Sunday, 17 October 2021
728 x 90

Out With the Dogs: The Pete chronicles—nuts and bolts

In my happy-to-have-a-puppy enthusiasm, I have neglected talking about the hard and sometimes unpleasant aspects of raising a puppy properly. It’s not easy to always be the “enforcer” with a new puppy. My family refers to me as the “warden”, because I raise kids and puppies pretty much the same; they must learn to be civilized in public. In some ways, Puppy Pete is easy to socialize and get accustomed to various sorts of handling, simply because of his size. In other ways, he is one of the most difficult puppies I’ve had when it comes to trimming nails, brushing and touching everywhere, feeling for his teeny, tiny testicles, looking in his mouth and ears, checking his butt when necessary, and all the things an adult dog must endure with ease and grace. The only puppy nearly as difficult was, surprise, my first Schipperke, Mr. Bigfoot Bob.

I remember well the struggle with him, in the beginning, to trim his nails. I persevered with him and it paid off big time; Bobby was a real gentleman when trimming his nails; not so for most Schipperkes I know. Now, Petey and I are working on the same thing; submitting to a nail trim without freaking out, screaming, fighting, snarling, and biting. All puppies fight nail trims initially, but I’m so accustomed to the sporting dog pups who might fight and scream, but they don’t try to bite. My two Schipp puppies have, in the beginning, acted as if they’re trying to kill you. Seriously; snarl, bite and growl. That is why it is so critically important to start handling conditioning immediately upon arriving in their new home at seven to ten weeks. They need to understand that is all inappropriate behavior and will not be tolerated. Getting that point across is the hard part. With all the puppies I’ve raised, you just hold on and wait them out; eventually they stop struggling. With Bob and now with Pete, I cradle the puppy on his back, in my arms. I do this several times a day, usually when he has already played for an hour or so and is getting tired. Because of his small size, I can hold his back feet in my left hand, squeeze him a little between my arm and body and with my right hand, hold his little screaming, biting muzzle in a firm enough grip, he can’t open his mouth. I sort of “crooned” to him, “take it easy, Petey, you’re okay, settle down a little…” I hold on until he stops struggling and vocalizing.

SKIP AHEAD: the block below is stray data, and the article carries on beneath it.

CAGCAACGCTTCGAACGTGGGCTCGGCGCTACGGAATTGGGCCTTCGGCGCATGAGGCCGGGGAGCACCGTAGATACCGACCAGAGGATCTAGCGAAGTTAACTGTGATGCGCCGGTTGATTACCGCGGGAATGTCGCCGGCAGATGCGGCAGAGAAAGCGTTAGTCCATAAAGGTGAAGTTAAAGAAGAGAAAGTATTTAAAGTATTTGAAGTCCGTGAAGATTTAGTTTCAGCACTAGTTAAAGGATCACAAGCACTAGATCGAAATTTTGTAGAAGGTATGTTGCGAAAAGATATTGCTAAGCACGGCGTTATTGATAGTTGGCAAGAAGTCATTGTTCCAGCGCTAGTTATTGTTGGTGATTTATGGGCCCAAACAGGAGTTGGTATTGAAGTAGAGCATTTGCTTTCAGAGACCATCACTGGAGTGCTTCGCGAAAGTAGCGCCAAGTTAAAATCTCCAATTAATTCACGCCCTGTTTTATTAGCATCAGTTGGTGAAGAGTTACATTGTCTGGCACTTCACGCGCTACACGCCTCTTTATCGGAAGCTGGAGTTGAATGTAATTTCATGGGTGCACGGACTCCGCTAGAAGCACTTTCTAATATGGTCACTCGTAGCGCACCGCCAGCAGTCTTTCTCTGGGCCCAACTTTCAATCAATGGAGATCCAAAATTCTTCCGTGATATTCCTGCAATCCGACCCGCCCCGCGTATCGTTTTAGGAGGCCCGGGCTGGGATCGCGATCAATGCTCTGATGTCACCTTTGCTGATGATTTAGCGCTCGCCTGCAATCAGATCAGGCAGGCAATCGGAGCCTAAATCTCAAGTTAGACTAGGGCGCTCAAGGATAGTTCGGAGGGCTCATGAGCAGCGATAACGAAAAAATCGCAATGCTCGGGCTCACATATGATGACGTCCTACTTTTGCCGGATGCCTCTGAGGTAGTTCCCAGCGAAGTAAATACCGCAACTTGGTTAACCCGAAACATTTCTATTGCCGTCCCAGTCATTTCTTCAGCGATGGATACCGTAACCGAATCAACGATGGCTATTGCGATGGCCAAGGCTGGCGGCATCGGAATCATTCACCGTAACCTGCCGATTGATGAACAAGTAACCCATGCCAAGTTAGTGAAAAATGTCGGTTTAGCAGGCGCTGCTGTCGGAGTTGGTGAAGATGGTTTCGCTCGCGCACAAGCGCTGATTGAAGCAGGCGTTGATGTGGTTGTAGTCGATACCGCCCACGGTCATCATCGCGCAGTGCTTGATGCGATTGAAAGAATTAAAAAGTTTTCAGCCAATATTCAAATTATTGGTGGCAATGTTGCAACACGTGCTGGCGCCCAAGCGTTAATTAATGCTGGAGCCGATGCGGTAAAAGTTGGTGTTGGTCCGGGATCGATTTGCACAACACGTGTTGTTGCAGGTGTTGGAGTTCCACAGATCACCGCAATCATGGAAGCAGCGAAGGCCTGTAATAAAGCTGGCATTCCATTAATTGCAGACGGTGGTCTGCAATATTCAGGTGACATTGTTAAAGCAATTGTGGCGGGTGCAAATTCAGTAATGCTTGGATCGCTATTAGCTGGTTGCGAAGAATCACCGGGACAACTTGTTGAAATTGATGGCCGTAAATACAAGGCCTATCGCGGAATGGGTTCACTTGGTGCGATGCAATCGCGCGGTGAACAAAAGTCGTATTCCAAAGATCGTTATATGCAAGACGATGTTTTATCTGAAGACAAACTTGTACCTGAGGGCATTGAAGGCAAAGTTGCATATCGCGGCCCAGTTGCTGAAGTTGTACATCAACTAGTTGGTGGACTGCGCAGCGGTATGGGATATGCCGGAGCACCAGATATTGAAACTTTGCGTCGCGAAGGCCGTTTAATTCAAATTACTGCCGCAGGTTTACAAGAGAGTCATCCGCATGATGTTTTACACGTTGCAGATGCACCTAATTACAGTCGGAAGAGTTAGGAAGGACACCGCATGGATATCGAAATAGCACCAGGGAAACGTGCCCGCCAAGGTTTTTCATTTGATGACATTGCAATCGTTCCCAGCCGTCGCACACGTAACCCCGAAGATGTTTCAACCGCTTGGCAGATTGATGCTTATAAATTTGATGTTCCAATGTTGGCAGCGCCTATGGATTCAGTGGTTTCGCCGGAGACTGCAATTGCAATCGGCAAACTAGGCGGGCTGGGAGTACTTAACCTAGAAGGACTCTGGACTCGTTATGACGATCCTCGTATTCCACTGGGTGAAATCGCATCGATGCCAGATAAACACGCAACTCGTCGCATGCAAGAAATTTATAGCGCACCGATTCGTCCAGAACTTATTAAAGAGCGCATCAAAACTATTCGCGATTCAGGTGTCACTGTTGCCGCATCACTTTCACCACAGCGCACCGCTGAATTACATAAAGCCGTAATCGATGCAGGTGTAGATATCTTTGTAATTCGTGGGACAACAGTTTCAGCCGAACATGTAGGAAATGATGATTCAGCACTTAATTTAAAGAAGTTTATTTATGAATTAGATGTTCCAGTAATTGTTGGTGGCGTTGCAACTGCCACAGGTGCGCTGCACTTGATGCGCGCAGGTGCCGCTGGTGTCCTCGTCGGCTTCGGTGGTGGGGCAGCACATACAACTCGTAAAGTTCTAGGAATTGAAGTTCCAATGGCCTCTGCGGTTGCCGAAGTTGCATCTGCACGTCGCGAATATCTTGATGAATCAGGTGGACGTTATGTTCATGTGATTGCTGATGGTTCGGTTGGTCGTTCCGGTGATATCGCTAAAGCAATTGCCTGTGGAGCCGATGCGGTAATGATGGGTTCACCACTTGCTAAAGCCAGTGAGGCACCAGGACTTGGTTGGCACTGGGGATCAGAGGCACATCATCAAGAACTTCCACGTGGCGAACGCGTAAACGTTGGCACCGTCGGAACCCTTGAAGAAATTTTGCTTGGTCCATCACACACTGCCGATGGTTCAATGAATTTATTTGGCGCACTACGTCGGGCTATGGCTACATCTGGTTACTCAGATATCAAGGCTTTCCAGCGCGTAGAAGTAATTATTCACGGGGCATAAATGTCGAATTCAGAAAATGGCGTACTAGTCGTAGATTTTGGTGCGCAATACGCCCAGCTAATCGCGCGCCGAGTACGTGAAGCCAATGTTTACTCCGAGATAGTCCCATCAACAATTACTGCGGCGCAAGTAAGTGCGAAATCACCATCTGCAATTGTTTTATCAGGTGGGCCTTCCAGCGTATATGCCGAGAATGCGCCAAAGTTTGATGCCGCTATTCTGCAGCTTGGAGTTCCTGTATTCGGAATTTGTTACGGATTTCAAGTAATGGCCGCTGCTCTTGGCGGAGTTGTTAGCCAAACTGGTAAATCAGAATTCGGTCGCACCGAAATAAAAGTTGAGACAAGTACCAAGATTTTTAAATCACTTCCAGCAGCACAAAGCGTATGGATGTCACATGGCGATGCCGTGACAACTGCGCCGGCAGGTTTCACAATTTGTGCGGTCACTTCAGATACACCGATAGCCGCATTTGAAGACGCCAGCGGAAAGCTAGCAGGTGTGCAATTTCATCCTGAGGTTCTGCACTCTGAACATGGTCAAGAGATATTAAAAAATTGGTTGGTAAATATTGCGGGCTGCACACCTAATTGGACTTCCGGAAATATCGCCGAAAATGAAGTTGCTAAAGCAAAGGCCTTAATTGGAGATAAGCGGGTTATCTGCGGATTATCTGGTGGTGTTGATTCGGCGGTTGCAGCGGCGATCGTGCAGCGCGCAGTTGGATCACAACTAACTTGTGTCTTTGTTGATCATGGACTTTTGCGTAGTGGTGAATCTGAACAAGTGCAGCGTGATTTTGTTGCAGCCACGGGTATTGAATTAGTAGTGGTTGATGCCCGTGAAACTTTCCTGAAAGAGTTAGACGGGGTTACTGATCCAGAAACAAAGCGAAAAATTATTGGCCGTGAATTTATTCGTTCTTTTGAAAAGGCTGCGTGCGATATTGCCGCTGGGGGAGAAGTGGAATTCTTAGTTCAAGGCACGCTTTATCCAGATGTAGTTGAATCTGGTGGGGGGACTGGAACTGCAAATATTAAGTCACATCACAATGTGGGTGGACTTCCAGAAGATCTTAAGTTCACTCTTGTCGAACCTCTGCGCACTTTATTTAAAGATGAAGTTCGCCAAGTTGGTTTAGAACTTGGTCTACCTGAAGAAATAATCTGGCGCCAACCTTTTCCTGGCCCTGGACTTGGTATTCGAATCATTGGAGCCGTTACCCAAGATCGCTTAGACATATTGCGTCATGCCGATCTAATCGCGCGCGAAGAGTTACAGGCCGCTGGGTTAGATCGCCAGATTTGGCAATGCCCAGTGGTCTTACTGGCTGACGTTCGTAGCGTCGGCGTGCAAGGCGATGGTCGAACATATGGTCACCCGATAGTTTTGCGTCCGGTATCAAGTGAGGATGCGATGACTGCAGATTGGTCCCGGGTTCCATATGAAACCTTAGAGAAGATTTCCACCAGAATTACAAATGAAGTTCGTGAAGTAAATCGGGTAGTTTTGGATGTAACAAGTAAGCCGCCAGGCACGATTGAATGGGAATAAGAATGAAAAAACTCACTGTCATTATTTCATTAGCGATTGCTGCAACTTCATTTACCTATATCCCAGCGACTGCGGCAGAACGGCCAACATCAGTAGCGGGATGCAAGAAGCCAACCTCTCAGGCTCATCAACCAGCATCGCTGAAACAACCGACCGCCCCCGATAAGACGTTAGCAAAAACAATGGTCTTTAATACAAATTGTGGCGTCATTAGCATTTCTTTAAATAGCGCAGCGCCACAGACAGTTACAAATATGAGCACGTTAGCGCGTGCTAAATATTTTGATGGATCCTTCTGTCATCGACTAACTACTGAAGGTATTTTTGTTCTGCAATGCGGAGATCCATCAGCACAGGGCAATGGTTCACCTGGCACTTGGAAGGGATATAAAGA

The first few times, it takes a while. When he stops, I praise him, talk baby talk to him, etc. I start to trim another nail; it is kind of like “wash and repeat”, we do the whole thing again. The first time, it took nearly an hour to get one little foot nail trimmed, because of the long “hold on and wait” times. I stopped, feeling successful when I got one foot done. Pete got a treat and I played with him for a few minutes; throwing toys—never wrestling or tug o’ war—before putting him down for his nap. He goes into his crate for nap time and has been really good about keeping it clean and dry during that time. He can’t quite hold his pee all night, yet, and uses the papers in his crate, but hasn’t pooped overnight at all. He is such a good puppy. He has quickly adjusted to being alone in his crate or outside pen without being noisy, is learning to eat immediately when food is offered; he knows now to leave Annie the Chihuahua alone and also Jack the Cat. The main thing about the handling conditioning described above, is that there is never a correction; restraint is used, but no corrections for a new puppy.

Another kind of conditioning I’m doing with Puppy Pete is swimming. Pictured is one of his first swim lessons, down on the farm. This is also critically important for a Schipperke, over and above all those breeds that spring from the womb swimming; Schipps generally do not like the water. They don’t like to swim and will go to great lengths to avoid doing so. Notice Petey is wearing a life vest, as do all the Schips when we’re at the pool; they are in danger of drowning if they fall or get pushed (by another dog) into the swimming pool. We go to great lengths to “drown proof” all the dogs, regardless of breed. They need to be shown and directed to the steps, repeatedly and it is critical a dog is never lifted out of the pool when they fall in and paw frantically at the side, trying to get out. Instead, we take them by the scruff (not lifting) and direct their frantic paddling along the side to the steps; they must learn to swim along the side to the steps—that’s how you drown proof a dog around a pool. Even so, of course the pool is securely fenced and dogs are only allowed in with several of us watching. One of my goals, along with civilizing Pete is making him a little swimming dog; probably too much to hope for, but then, who knows?

Rebecca Settergren is an AKC approved CGC Evaluator, a member of the Dog Writers Association of America and a contributing columnist to the Post. Visit Out With The Dogs on Facebook:


The Bark Box

« »

Leave a Reply

Your email address will not be published. Required fields are marked *

Free Email Updates
Get the latest content first.
We respect your privacy.